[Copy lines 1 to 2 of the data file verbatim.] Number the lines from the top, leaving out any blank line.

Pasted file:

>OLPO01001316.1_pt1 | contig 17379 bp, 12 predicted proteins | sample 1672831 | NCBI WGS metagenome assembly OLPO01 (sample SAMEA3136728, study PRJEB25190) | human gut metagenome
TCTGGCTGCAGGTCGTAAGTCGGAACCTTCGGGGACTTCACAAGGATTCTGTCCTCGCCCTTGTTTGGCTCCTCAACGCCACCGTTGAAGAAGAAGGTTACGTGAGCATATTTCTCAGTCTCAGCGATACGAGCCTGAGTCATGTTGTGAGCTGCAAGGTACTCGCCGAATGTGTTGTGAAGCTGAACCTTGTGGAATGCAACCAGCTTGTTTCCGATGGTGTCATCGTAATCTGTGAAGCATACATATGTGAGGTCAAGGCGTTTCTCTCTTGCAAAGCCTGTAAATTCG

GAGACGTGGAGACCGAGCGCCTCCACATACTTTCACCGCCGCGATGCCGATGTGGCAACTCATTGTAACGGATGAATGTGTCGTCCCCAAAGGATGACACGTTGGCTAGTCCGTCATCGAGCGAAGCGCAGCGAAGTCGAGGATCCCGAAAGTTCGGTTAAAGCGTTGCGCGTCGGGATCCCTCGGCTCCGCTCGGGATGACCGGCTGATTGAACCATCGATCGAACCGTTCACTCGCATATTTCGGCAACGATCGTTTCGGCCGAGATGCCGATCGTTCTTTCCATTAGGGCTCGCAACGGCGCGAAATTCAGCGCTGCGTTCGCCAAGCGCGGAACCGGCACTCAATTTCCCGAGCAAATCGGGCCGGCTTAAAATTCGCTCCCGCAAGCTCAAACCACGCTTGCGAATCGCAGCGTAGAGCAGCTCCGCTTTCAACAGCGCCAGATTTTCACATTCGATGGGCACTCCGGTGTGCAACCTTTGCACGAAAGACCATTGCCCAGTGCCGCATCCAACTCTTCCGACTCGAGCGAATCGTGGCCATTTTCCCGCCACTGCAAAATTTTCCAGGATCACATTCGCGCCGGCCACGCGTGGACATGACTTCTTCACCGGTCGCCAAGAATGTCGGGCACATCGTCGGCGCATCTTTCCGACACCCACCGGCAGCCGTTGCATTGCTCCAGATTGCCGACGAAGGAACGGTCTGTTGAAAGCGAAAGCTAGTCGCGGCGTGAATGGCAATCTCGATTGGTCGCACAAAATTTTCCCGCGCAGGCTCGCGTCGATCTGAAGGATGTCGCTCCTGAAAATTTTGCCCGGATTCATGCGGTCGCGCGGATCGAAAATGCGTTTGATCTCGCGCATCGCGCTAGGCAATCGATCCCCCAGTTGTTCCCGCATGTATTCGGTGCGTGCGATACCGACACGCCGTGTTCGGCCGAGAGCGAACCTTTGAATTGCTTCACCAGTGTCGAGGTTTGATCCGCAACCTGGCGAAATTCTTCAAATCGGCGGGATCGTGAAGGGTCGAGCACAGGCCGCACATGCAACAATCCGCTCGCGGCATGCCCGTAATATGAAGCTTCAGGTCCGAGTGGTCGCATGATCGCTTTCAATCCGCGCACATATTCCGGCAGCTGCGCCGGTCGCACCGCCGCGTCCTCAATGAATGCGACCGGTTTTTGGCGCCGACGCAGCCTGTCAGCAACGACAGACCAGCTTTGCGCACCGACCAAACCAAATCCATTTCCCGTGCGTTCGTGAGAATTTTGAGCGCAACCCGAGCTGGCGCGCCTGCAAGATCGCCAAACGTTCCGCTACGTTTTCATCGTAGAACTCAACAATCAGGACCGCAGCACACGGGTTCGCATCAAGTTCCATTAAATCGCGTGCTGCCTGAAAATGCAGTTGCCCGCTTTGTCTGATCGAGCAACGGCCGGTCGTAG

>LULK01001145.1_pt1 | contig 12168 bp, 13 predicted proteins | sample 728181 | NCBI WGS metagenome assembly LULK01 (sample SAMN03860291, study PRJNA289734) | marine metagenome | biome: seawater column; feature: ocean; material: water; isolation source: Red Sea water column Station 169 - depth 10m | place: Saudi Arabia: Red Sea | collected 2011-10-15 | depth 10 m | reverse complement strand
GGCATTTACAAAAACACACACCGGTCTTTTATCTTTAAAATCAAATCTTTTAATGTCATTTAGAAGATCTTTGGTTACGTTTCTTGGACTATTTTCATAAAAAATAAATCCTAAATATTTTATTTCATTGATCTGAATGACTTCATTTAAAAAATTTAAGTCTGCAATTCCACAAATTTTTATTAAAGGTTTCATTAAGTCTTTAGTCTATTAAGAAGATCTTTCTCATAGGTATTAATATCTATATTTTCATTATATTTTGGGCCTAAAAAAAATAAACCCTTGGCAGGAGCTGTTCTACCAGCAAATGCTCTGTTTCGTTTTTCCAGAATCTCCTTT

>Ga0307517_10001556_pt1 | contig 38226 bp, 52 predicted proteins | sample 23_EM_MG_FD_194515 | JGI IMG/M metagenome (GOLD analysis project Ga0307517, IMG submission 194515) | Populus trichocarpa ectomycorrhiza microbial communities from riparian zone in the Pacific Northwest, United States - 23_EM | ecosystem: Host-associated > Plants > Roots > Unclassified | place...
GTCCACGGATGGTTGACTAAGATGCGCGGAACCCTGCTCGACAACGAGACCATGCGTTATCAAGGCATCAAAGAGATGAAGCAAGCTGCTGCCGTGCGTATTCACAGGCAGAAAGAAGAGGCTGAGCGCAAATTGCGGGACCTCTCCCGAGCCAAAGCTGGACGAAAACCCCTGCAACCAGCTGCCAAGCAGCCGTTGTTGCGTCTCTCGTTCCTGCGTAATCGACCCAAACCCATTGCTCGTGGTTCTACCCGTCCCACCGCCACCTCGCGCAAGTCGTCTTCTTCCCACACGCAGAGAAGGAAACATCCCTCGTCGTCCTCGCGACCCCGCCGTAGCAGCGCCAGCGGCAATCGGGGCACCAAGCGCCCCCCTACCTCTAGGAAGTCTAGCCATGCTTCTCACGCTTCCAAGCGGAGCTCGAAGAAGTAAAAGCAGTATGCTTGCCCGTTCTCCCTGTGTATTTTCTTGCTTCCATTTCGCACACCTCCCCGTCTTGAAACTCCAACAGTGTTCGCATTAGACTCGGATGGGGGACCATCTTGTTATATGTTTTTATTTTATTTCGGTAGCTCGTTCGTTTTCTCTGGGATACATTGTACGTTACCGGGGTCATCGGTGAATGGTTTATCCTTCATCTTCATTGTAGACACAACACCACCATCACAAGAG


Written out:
>OLPO01001316.1_pt1 | contig 17379 bp, 12 predicted proteins | sample 1672831 | NCBI WGS metagenome assembly OLPO01 (sample SAMEA3136728, study PRJEB25190) | human gut metagenome
TCTGGCTGCAGGTCGTAAGTCGGAACCTTCGGGGACTTCACAAGGATTCTGTCCTCGCCCTTGTTTGGCTCCTCAACGCCACCGTTGAAGAAGAAGGTTACGTGAGCATATTTCTCAGTCTCAGCGATACGAGCCTGAGTCATGTTGTGAGCTGCAAGGTACTCGCCGAATGTGTTGTGAAGCTGAACCTTGTGGAATGCAACCAGCTTGTTTCCGATGGTGTCATCGTAATCTGTGAAGCATACATATGTGAGGTCAAGGCGTTTCTCTCTTGCAAAGCCTGTAAATTCG